Hindus and Jains celebrate Akshaya Tritiya, a holiday of good fortune, where celebrants often buy gold, start businesses, and get married.
Hindus and Jains around the world celebrate the auspicious holiday of Akshaya Tritiya. The holiday, also known as “Akha Teej“, for Hindus, commemorates many events including the start of Treta Yuga, the birth of Lord Parasurama (the sixth incarnation of Lord Vishnu), Lord Ganesha and Ved Vyas writing of the Mahabarata, and the day Panadavas discovered weapons used to defeat the Kauravas. For Jains, Akshaya Tritiya is largely a celebration of the day Rushabha Dev had his fast ended after Shreyans Kumar poured sugar cane juice into his hands.
Akshaya Tritya: Auspicious Day
The holiday is a day of good fortune for those who celebrate it. Because “Akshaya” means eternal or imperishable, the holiday is considered a “mahurat” or an especially auspicious day. Many believe that cars bought on this day will be safe from accidents, marriages will last be longer and filled with more love, and businesses will be more successful when started on this day. Moreover, as a part of these superstitions, many invest in gold. Traditionally, Akshaya Tritiya is one of the biggest days for buying gold, and a significant reason why India is one of the world’s leading gold-buying nations.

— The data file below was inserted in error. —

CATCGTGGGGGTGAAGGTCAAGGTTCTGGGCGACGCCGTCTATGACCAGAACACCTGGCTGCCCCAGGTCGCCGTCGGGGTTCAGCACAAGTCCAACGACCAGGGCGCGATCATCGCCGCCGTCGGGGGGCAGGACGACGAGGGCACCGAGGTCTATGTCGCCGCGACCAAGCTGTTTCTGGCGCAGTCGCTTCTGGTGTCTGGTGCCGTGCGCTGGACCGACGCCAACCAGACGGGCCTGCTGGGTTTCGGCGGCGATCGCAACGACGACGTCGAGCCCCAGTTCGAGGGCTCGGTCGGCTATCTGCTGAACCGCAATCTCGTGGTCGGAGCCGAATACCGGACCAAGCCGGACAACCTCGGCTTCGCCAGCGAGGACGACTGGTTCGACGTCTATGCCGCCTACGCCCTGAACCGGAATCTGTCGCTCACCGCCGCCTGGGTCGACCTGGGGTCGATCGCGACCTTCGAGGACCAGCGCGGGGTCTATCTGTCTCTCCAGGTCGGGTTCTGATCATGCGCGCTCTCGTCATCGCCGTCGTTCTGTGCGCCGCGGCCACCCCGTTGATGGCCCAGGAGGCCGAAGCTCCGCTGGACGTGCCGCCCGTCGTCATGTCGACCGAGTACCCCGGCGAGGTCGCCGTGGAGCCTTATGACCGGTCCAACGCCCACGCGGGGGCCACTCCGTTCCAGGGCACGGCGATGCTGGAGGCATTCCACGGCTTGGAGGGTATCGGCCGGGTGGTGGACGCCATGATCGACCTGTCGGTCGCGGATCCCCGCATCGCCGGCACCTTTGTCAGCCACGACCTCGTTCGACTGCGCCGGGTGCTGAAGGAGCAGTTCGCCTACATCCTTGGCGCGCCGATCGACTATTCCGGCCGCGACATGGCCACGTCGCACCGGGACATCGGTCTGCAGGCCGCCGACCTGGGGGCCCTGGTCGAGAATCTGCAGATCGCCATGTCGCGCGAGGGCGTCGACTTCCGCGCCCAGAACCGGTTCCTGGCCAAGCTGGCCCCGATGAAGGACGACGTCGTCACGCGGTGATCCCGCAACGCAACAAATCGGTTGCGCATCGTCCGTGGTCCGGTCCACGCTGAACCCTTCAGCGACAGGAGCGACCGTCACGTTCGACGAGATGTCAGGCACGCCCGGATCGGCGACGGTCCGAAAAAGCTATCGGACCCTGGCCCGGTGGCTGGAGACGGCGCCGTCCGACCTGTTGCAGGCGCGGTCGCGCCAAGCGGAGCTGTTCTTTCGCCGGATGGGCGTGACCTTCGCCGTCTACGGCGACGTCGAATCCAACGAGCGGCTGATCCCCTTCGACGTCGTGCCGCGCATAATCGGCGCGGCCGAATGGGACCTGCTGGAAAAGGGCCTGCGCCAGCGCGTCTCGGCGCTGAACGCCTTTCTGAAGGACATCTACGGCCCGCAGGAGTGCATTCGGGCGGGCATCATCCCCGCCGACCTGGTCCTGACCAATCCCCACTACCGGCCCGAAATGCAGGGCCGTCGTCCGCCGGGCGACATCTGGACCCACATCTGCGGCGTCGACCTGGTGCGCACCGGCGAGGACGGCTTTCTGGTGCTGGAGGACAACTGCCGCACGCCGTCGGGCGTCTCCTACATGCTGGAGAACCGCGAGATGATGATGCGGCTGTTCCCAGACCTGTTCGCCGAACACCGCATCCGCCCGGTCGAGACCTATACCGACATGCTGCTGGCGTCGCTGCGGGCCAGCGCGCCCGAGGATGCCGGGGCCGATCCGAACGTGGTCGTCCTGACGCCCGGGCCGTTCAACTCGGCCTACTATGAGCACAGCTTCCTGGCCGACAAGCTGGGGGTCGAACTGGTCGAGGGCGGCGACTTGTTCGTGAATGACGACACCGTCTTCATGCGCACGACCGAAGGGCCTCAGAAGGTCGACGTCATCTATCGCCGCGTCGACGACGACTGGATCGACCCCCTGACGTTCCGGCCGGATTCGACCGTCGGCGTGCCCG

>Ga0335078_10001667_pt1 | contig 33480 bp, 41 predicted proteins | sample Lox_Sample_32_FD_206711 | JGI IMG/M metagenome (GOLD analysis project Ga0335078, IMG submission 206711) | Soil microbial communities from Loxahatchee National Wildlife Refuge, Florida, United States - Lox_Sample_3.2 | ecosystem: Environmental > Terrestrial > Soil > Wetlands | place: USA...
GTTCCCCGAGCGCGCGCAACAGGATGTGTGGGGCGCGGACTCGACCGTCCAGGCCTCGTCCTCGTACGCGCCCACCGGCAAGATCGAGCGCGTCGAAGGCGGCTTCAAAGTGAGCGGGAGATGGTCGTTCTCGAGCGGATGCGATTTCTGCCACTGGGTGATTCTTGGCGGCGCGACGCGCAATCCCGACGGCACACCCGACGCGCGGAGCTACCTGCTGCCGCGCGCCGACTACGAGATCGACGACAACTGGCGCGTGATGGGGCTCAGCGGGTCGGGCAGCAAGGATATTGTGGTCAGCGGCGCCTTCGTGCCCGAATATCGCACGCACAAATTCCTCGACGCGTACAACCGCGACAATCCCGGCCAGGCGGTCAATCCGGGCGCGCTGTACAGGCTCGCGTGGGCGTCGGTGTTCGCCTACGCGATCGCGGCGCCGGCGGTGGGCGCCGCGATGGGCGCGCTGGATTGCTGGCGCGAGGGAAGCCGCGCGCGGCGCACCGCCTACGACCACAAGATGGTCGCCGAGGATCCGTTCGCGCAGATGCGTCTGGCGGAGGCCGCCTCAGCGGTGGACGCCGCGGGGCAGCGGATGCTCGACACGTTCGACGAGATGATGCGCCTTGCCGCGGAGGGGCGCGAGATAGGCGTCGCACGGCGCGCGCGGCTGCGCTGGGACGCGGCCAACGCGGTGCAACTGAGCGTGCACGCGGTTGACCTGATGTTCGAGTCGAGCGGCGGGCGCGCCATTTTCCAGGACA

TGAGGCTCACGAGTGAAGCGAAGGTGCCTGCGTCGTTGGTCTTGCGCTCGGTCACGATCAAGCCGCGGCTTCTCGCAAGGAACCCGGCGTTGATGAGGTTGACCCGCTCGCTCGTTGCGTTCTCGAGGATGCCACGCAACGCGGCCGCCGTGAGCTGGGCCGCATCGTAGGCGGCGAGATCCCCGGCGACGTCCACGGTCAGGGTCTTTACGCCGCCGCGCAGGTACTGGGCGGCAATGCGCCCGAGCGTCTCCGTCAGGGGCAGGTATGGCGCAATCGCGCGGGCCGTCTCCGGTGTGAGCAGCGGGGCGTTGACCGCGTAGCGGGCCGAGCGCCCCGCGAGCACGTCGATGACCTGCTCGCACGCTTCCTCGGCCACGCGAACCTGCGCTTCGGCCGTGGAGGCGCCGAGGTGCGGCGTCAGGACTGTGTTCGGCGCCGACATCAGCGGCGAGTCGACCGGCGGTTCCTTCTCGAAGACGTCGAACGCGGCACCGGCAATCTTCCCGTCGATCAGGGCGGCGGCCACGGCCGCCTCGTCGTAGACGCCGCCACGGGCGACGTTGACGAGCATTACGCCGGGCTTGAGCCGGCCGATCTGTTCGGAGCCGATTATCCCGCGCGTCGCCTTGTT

Is Today’s Gold Worth the Good Fortune?
However, this year, gold sales may suffer a little compared to previous years’ celebrations of Akshaya Tritiya. Although gold imports skyrocketed to 125 tonnes in March, sellers of the precious metal have noticed significantly slower sales than originally predicted. “I have sold just five gold coins so far but I expect sales to improve by the evening. Footfall was much higher last year compared to this year,” said Vrishank Jain, a salesman at the Zaveri Bazaar. While most of the gold demand traditionally comes from India’s rural areas, unseasonable rain and low commodity prices have contributed to a significant economic setback.